Not necessarily. In reality, the United States has a very diverse collection of campus cultures, each with its own identity and priorities, and the Internet does not always reflect this adequately. With this in mind, here are four common myths about college life in America:
1. College is primarily a social event
The film industry has produced many movies that depict American college life as a continuous social event, with very few hours spent in class. Such portrayals are occasionally reinforced by articles and lists like, “The Best and Worst Party Schools in the U.S.” In reality, American college students are often held to high academic standards, and they are expected to meet those standards if they wish to return each semester, and to graduate. This means that, while many students do enjoy socializing, they also prioritize their academic responsibilities.
2. There is no support for international students
Moving to a foreign country, whether for a semester or for four years, can be stressful. For many students, the process is rife with anxiety-provoking concerns about whether or not they will be welcome or will fit in. Some international students may even fear that the college to which they are applying will not provide adequate support.
Luckily, most schools have formal departments (like the Office of International Student Affairs) that are designed to help international students acclimate to their new environment. These departments can assist you with student visa questions, or they can help you with simpler requests, like directions or referrals. In addition, there are many on-campus clubs and organizations that can provide peer support and opportunities for socialization.
3. Americans are less academically driven than students in other countries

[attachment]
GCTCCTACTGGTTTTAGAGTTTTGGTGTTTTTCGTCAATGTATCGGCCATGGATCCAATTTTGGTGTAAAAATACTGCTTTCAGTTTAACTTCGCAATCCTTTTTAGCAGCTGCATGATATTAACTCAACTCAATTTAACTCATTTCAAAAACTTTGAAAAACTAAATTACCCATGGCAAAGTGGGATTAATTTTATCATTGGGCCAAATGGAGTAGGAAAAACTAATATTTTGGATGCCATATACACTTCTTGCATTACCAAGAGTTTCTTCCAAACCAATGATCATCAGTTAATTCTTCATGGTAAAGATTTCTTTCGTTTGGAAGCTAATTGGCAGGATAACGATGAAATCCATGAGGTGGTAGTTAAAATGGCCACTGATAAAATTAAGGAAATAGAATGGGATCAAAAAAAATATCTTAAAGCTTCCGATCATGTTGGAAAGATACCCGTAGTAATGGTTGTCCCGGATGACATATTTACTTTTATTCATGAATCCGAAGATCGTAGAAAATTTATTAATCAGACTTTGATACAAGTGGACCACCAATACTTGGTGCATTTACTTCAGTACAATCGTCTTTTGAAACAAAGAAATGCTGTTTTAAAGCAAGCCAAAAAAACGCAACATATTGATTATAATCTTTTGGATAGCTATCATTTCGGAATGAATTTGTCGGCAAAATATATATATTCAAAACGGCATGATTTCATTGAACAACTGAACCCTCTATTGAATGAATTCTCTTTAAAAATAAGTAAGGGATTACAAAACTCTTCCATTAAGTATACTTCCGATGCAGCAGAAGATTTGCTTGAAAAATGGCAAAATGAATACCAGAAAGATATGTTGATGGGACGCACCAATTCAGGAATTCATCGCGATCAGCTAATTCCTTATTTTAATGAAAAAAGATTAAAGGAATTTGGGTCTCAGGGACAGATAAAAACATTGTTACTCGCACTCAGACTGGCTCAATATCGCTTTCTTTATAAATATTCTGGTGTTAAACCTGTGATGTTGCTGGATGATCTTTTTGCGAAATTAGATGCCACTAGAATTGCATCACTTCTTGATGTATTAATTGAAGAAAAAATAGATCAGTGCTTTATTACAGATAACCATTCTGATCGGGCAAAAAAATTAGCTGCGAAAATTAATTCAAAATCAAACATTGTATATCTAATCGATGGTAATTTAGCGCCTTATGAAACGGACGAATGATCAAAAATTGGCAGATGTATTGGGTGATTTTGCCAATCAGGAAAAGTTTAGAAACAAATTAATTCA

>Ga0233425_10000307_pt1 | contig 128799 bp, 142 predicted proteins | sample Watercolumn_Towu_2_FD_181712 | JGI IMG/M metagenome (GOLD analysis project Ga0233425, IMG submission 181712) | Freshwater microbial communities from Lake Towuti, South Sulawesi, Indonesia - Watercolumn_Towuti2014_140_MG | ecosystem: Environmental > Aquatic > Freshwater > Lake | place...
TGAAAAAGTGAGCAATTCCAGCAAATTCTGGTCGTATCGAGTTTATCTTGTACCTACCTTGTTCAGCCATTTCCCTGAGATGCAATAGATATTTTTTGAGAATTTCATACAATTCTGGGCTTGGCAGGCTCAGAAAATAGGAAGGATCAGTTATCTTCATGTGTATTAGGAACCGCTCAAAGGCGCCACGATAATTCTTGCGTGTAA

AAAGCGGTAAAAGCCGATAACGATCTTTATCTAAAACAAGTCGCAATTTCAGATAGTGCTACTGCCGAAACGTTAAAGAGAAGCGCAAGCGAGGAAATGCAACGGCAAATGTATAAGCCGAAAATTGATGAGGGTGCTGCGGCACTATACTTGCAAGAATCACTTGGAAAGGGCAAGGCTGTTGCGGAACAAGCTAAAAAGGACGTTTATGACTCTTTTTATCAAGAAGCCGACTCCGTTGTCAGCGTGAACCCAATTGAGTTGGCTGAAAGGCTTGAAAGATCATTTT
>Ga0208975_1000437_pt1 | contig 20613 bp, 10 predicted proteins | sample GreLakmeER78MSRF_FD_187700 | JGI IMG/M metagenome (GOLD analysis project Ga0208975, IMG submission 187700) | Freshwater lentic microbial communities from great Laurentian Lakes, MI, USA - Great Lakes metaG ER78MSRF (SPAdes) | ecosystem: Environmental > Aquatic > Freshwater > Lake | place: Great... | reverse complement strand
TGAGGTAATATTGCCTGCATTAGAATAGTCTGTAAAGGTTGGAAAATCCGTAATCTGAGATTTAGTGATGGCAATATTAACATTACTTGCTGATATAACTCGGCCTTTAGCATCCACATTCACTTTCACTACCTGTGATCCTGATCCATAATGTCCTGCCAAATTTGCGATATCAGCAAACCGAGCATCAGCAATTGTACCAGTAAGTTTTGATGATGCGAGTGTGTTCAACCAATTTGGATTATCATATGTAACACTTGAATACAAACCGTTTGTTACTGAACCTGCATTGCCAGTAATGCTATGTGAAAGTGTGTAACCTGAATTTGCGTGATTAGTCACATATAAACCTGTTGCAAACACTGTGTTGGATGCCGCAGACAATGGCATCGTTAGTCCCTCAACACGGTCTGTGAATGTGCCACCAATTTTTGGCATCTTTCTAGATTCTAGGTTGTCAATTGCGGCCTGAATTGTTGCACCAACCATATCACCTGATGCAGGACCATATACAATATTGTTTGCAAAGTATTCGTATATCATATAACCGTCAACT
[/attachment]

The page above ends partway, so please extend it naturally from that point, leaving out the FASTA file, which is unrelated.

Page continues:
Another concern among international students is that Americans are less academically driven than their foreign peers, which might seem to suggest that the quality of classes is sub-standard. However, this is generally a matter of cultural difference. U.S. classrooms tend to be more relaxed or informal than education in some other countries, and instructors often encourage student interaction with peers or the professor. This makes learning less of a one-directional activity, but it does not mean that it is less rigorous or challenging.
4. It is possible to commute everywhere
In many countries, public transportation is widely available, and it allows citizens to travel great distances. Sadly, in the U.S., this is not always the case, and it can pose a problem for students. While most American cities have some form of a transit system, it is often limited to urban areas. If you plan to attend a college that is located in a city, this might not be a problem for you, but if you are applying to rural schools, you may find yourself limited to campus activities (or to activities that are accessible via the campus bus system) if you are without your own car.
David White is a contributing writer for UniversityTutor.com, the world's largest global marketplace for finding independent tutors.